GUIDELINES FOR HUMAN SETTLEMENT PLANNING AND DESIGNINTRODUCTIONThe purpose of this chapter is to provide a guidingframework for settlement-making. The chapterprovides a brief overview of planning and design inSouth Africa, which expresses the need for a newframework, before setting out the two centralconcerns - namely human and nature-centreddevelopment - which form the basis of the framework.The starting points to achieve positively performingsettlements are provided before performancequalities, clarifying the desired achievements insettlement formation (guided by developments in theplanning policy arena) are identified. These areapplicable to all the subsequent planning andengineering chapters. Finally, the importance ofstructure in the planning of human settlements isdescribed.BACKGROUNDFor some fifty years, the planning and design ofsettlements in South Africa has been dominated by thepolitical ideology of separate development and theplanning ideology of modernism.A central theme of the modernist movement is its basisin functionalist thought, which is dominated byconcerns with efficiency and technology. Efficiency islargely defined in technological terms, with urbansettlements seen as “machines”. Urban life iscompartmentalised into broad categories of activity(live, work, play, move), resulting in spatial separationof these activities.These ideologies have lead to the development ofmono-functional settlements, often fragmented andenvironmentally sterile. These settlements -particularly those created for the disadvantagedmembers of our society - are characterised by lowlevels of service and high levels of inconvenience; theygenerate enormous amounts of movement at greatcost in terms of money, time, energy and pollution;they are expensive for inhabitants, and the quality oftheir public environments is appalling. There is littleevidence of a cohesive spatial environment whichintegrates urban activities and structures.With the advent of the “new South Africa”, it isnecessary to reverse the effects of these ideologies.The challenge is to create a framework for settlementmakingwhich will enrich life in settlements and serveas an instrument of urban reconstruction anddevelopment. This has already been accepted in policyterms. The government’s Urban DevelopmentFramework (South Africa 1997) calls for “the physical,social and economic integration of our towns andcities” and stresses the need for higher density, morecompact and, in terms of land use, more mixed-usesettlements. Similarly, the Development FacilitationAct, No 67 of 1995 (South Africa 1995), inter alia, callsfor environments which• promote the integration of the social, economic,institutional and physical aspects of landdevelopment;• promote integrated land development in rural andurban areas in support of each other;• promote the availability of residential andemployment opportunities in close proximity to orintegrated with each other;• optimise the use of existing resources, includingresources relating to agriculture, land, minerals,bulk infrastructure, roads, transportation andsocial facilities;• promote a diverse combination of land uses, also atthe level of individual erven or sub-divisions ofland;• discourage the phenomenon of “urban sprawl” andcontribute to the development of more compacttowns and cities;• contribute to the correction of historically distortedspatial patterns of settlement in the Republic andto the optimum use of existing infrastructure; and• encourage environmentally sustainable landdevelopment practices and processes.This framework should begin to move us in thisdirection. It is based on the integration of the humanand nature-centred approaches to settlement-making.CENTRAL CONCERNSThe human-centred approach emphasises that a centralpurpose of planning is to ensure that thedevelopmental needs and activities of people living insettlements are catered for and, in particular, thatopportunities for people to achieve their full potentialthrough their own efforts are maximised. Thisapproach, rather than being purely cost - ortechnologically-driven, is people-driven and democratic.The nature-centred approach recognises that naturalsystems interact in highly synergistic ways, which mustbe respected if breakdowns in them are to beprevented. Human actions on the landscape, such assettlement-making, must thus be sensitive to ecologicalprocesses. Therefore, rather than imposing settlementdevelopment on the environment, this approachemphasises design with nature, thereby creatingsynergy between man-made and ecological systems.A framework for settlement-making Chapter 21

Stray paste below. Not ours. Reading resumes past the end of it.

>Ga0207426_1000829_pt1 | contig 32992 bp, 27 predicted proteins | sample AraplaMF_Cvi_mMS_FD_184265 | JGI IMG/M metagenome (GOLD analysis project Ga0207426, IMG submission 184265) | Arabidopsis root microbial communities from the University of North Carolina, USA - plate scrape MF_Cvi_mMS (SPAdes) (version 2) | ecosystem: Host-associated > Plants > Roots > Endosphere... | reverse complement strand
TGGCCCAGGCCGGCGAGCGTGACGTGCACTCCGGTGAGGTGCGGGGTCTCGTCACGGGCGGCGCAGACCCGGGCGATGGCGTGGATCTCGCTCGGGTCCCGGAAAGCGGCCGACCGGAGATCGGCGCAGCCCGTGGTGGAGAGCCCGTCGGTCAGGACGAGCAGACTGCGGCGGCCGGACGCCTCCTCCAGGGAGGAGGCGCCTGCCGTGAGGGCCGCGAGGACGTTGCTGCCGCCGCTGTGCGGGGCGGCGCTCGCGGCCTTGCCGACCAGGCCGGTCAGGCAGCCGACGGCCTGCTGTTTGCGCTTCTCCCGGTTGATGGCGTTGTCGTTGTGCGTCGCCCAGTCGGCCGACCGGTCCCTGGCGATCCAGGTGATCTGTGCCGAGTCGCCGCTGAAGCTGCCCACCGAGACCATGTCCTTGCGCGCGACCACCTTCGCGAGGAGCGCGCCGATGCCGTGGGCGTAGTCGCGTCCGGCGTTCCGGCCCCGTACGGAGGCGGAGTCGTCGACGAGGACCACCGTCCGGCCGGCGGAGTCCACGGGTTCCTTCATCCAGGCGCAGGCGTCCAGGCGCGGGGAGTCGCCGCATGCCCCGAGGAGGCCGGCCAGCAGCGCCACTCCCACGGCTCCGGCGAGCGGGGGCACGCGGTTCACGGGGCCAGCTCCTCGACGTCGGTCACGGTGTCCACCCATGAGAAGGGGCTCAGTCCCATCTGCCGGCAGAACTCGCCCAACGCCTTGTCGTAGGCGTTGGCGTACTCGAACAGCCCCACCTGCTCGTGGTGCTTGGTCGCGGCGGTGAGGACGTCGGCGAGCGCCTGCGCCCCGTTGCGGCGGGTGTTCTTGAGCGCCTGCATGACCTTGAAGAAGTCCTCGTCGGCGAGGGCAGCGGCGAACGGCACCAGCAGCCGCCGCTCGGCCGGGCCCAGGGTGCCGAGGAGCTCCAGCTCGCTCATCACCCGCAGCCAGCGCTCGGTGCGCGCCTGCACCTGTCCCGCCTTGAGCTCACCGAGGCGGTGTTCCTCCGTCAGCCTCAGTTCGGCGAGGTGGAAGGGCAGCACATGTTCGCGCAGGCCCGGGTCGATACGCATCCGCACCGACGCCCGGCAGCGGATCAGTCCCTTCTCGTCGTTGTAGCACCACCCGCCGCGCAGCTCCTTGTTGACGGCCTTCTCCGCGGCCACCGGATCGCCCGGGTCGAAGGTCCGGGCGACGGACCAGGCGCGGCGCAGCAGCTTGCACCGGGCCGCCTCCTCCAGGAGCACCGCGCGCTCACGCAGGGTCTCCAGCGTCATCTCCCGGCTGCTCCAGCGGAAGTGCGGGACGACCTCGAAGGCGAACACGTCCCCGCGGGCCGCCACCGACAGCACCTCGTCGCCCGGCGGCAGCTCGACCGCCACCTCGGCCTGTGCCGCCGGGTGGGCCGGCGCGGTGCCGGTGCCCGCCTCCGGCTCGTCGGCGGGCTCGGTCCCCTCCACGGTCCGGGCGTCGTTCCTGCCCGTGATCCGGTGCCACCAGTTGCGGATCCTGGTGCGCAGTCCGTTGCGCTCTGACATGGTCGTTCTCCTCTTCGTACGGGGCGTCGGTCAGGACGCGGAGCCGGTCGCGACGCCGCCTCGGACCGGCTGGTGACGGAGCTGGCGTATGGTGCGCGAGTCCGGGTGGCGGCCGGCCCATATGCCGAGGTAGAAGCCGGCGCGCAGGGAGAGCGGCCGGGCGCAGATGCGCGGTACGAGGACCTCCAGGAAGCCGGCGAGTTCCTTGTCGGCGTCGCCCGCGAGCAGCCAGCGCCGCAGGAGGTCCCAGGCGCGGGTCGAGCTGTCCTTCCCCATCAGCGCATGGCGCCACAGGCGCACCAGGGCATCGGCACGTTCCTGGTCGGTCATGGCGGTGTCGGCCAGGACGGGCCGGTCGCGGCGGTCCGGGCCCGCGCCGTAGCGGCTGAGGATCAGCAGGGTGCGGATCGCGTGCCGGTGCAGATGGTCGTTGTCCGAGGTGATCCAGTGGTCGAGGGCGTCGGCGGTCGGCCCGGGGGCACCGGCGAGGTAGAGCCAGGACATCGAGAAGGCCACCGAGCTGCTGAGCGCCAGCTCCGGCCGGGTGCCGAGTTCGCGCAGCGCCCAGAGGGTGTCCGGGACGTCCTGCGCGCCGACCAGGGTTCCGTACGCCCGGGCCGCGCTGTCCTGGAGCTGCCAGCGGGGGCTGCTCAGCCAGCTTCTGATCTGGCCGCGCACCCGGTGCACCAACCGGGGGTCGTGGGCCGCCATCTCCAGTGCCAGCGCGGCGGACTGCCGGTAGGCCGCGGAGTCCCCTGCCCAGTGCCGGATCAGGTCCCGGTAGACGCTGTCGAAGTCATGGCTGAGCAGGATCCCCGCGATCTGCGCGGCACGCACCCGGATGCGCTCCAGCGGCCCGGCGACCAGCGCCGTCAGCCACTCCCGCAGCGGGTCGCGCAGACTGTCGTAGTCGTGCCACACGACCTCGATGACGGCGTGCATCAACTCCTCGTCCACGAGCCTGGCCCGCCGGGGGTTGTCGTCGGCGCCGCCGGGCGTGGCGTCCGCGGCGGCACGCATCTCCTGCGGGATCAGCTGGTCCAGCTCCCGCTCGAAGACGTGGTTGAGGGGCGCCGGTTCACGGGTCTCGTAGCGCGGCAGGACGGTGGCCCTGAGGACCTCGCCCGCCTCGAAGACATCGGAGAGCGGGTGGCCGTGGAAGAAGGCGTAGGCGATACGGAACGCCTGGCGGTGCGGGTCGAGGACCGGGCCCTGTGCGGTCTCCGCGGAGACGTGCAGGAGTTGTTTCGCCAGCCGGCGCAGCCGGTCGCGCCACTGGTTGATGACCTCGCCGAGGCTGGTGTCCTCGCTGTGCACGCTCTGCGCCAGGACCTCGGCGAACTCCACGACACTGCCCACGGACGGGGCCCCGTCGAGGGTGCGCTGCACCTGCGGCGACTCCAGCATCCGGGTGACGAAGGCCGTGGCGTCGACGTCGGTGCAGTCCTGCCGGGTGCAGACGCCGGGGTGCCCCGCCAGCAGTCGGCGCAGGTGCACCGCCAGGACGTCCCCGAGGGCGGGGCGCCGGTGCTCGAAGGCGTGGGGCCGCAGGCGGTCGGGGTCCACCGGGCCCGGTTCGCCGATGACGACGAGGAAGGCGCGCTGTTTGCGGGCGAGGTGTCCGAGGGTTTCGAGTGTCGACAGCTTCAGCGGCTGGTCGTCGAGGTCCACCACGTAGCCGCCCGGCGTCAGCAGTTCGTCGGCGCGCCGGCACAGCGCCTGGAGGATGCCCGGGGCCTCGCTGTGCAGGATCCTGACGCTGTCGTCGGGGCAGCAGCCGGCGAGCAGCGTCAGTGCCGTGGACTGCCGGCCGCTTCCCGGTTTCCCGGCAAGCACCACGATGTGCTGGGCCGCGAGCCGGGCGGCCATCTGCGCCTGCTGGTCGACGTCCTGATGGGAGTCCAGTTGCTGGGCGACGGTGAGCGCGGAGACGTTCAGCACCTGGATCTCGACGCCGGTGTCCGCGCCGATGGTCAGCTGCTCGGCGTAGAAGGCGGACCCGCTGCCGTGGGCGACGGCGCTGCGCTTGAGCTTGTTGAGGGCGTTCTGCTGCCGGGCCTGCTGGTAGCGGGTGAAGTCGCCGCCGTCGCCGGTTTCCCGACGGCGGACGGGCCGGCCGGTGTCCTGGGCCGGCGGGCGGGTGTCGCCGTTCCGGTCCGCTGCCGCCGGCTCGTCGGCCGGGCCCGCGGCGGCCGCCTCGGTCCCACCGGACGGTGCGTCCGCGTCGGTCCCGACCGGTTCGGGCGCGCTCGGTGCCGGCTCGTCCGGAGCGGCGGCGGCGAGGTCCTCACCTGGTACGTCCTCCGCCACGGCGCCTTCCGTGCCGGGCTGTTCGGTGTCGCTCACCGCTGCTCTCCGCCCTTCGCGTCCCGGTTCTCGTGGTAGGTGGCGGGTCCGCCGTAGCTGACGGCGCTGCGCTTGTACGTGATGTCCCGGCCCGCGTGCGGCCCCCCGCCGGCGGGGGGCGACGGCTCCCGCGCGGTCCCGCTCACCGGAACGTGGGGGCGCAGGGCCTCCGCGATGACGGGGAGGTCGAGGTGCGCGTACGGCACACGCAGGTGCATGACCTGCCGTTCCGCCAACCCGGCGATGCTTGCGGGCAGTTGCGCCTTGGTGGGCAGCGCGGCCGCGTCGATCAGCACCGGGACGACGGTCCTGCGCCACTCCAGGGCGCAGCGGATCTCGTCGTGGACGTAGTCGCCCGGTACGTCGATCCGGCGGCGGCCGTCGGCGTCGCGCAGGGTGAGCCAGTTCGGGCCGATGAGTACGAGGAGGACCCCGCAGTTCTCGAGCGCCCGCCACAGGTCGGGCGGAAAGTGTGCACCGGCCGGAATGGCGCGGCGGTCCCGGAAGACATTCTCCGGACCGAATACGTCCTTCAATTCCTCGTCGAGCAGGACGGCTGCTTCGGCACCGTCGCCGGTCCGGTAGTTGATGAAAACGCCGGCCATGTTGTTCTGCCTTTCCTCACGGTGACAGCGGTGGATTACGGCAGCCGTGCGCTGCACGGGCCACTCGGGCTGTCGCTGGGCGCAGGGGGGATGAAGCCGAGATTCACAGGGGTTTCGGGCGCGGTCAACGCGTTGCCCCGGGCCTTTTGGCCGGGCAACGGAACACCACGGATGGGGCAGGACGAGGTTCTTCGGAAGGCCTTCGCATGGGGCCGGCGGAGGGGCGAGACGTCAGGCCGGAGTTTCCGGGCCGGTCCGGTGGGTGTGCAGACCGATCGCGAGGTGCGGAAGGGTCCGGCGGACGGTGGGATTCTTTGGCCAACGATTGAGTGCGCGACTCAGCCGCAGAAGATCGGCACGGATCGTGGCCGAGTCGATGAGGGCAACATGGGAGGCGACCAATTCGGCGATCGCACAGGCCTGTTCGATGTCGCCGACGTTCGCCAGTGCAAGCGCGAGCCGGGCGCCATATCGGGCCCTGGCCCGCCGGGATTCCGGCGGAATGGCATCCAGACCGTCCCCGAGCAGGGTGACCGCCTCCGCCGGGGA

GUIDELINES FOR HUMAN SETTLEMENT PLANNING AND DESIGNTHE STARTING POINTSThere are three starting points for achieving positivelyperforming settlements.• The first is the importance of pedestrianmovement. A fundamental dimension of scale isrelated to movement on foot. The pedestriancondition describes the reality for the majority ofresidents in towns and cities in the country. Largenumbers of people do not, and will not in theforeseeable future, own private motor vehicles.Obviously, though, settlements cannot be onlypedestrian-based.Settlement growth brings with it higher orderopportunities, services and movement systems.Consistent with the principle of equity, particularlyin communities with low levels of car ownership,public transport becomes a necessity once thepedestrian scale is exceeded.• The second starting point is the importance ofthinking spatially. In pedestrian-scaledenvironments the public spatial environmentshould be viewed as the highest level of socialinfrastructure. In these environments a great dealof activity occurs in the public spaces, with theresult that the quality of the public-spatialenvironment profoundly affects the quality of life.Thinking spatially, in this context, requires that allpublic spaces, particularly streets, be viewed aspublic space.• The third starting point is the importance of aminimalist approach to settlement-making. Thisrequires that the basic structure and mostimportant actions required to create thepreconditions for a positively performingsettlement be defined at the outset of thesettlement-making process. Over-design of theprocess reduces spontaneous settlement-makingactivities.WHAT WE SHOULD BE TRYING TOACHIEVE: PERFORMANCE QUALITIESThe integrated approach on which the framework forsettlement-making is based, makes it possible toidentify performance qualities, which should guideplan-making and against which plans and settlementscan be monitored and measured.Environments reflecting these performance qualitieshave the following physical characteristics:• they are scaled to the pedestrian, althoughcommonly neither the pedestrian nor the motor carhas absolute dominance;• they are compact, having relatively high buildingdensities;• their structural elements are integrated and thecomposite parts reinforce each other;• they have a strong spatial feel, with well-definedpublic spaces; and• their spatial structures are complex, offeringchoices in terms of intensity of interaction, privacyof living conditions, lifestyles, housing options andmovement systems.Efficiency of resource useThe development of settlements requires the use of awide range of resources, including land, money,building materials, manpower, energy and water. As ageneral principle, it is essential that resources be usedas efficiently as possible.Opportunity generationPeople come to settlements to improve their personalwelfare. The opportunity to improve one’s lot derivesfrom the economic, social, cultural and recreationalopportunities resulting from the physicalagglomeration of people in settlements. However, thecapability of settlements to generate opportunities isnot only determined by numbers of people, it is alsoaffected by how settlements are ordered and made.Of importance to developing countries, such as SouthAfrica, is the need to create opportunities for smallscaleeconomic activity. The reality is that, within theforeseeable future, large numbers of people will notbe absorbed in the formal economic sector and willhave to generate their own survival activities, via thesmall-scale - and often the informal - economic sector.There are a number of ways in which spatial conditionsin settlements create opportunities for economicactivity.• The first is intensification. This requires thepromotion of higher unit densities than is the normunder the current model of settlementdevelopment. The case for increasing densities restson a number of grounds. Higher densities createmore opportunities for interaction, a climate inwhich economic activity - and small-scale economicactivity, in particular - can thrive. A further effect ofincreased densities is an increased local demand forgoods and services, promoting increasingspecialisation and diversification in the smallbusiness sector.2Chapter 2A framework for settlement-making